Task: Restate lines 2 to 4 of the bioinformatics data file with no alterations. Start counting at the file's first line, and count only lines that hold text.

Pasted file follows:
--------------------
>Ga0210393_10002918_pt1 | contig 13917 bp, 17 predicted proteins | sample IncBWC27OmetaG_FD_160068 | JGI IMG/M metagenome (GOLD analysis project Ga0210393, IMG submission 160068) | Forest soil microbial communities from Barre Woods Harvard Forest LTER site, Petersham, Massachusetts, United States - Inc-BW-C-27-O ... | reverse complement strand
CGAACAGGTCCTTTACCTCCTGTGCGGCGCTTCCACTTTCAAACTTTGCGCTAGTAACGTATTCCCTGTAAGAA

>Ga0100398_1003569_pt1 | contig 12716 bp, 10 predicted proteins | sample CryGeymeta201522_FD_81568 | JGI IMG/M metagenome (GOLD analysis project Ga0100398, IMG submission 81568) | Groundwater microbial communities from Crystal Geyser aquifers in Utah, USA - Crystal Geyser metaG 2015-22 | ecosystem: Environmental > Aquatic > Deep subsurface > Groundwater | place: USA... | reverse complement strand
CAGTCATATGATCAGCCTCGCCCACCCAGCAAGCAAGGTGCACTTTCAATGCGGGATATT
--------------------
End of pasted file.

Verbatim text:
CGAACAGGTCCTTTACCTCCTGTGCGGCGCTTCCACTTTCAAACTTTGCGCTAGTAACGTATTCCCTGTAAGAA

>Ga0100398_1003569_pt1 | contig 12716 bp, 10 predicted proteins | sample CryGeymeta201522_FD_81568 | JGI IMG/M metagenome (GOLD analysis project Ga0100398, IMG submission 81568) | Groundwater microbial communities from Crystal Geyser aquifers in Utah, USA - Crystal Geyser metaG 2015-22 | ecosystem: Environmental > Aquatic > Deep subsurface > Groundwater | place: USA... | reverse complement strand
CAGTCATATGATCAGCCTCGCCCACCCAGCAAGCAAGGTGCACTTTCAATGCGGGATATT